12K camera - big moiré problems? (1 reply and 2 comments)
I have just been looking at test footage from the new Blackmagic-Design 12K camera and it has big moiré patters on people's clothing. Basically, if you can see the weave with your eyes, there appear to be severe moiré problems.
Cameras going up to 6K do not seem to have this problem, so that begs the question - is 6K as far as we can go in the real world and will ever-greater resolutions only bring every-greater problems?
Actually greater pixel resolutions reduce moire problems, the worse interactive effects happen with coarser, lower resolution pixel grids. This is why many of the super high-resolution still cameras in the 50MP range tend to not bother with an anti-aliasing filter. At some point when the pixel grid pattern gets tiny enough, it is interacting less often with real-world lines in the image.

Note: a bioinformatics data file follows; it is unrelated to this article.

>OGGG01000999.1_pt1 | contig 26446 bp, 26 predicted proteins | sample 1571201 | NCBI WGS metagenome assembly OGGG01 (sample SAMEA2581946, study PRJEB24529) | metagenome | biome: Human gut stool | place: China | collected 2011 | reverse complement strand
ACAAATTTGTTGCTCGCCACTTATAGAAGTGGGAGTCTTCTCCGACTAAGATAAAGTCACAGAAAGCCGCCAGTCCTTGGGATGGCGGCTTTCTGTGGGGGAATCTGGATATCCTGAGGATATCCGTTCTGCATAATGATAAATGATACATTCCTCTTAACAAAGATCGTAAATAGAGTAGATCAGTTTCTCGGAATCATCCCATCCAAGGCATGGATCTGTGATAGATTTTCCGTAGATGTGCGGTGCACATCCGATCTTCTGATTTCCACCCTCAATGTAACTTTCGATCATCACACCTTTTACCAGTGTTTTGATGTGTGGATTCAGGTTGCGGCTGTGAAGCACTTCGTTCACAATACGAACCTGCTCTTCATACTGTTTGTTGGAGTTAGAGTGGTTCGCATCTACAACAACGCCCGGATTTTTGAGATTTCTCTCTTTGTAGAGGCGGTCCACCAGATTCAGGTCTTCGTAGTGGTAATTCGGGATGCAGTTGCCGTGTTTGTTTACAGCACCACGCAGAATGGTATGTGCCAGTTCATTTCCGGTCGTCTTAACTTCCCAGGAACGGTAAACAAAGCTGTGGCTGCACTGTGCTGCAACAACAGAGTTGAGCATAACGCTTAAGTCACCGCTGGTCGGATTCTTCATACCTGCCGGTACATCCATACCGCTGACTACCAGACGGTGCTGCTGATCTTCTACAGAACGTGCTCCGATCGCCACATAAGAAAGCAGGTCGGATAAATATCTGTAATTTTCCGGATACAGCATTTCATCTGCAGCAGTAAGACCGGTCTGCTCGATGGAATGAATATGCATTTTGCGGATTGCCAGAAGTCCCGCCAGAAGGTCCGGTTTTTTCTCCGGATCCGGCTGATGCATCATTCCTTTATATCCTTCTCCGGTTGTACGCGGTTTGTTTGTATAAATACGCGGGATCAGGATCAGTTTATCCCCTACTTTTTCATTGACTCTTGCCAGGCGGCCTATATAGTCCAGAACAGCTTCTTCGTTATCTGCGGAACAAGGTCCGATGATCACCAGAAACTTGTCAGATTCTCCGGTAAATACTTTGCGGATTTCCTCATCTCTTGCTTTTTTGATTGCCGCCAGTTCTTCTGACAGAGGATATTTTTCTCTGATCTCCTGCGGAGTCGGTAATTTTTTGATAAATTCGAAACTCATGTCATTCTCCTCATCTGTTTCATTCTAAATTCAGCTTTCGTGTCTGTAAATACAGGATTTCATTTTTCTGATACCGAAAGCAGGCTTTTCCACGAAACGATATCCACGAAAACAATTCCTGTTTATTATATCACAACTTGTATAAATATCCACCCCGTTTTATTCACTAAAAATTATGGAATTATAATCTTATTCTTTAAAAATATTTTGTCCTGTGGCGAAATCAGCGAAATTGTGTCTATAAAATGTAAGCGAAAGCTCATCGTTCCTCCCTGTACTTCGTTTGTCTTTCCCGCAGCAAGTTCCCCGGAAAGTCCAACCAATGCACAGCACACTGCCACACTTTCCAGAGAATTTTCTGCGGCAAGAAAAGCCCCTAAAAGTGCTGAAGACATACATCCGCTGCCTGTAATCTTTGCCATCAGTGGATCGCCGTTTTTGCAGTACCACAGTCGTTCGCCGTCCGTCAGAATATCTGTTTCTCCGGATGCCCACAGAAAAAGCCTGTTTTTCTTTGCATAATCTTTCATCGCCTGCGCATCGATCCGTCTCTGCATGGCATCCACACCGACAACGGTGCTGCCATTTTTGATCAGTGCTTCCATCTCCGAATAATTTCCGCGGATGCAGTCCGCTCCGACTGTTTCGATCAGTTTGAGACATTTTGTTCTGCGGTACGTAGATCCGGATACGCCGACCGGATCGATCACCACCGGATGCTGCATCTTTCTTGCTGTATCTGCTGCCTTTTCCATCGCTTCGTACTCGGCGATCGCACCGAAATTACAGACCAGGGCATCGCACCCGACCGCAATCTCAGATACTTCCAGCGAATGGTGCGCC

I think the problem with the 12K BM sensor might be more to do with it not being a Bayer pattern, it has a 4x4 grid with one "white" pixel (for increased sensitivity), then one red, green, and blue (I believe) -- so (maybe) their de-mosaicing software right now is creating some color moire problems, perhaps that will be improved in time. Or maybe it is inherent in the design... the Panavision Genesis / Sony F35 had color moire problems too due to its RGB striped sensor design and an overly mild anti-aliasing filter designed to get more sharpness at the expense of more moire.
But the lack of an anti-aliasing filter is probably not helping either, but none of the BM cameras have anti-aliasing filters which is why there are some 3rd party solutions to add them.
I hadn't even thought of Bayer patterns - thanks!
I had a look at the BM forums and they are full of speculation on this subject and apparently, BM will upgrade their software to accommodate this.
They also seem to be having software compression problems with their BM-RAW formats.
I'm not a BM user and I am still scratching my head on this rush for ever-increasing resolution numbers. The technical aspects are interesting, but it reminds me of someone learning to juggle live rats - why?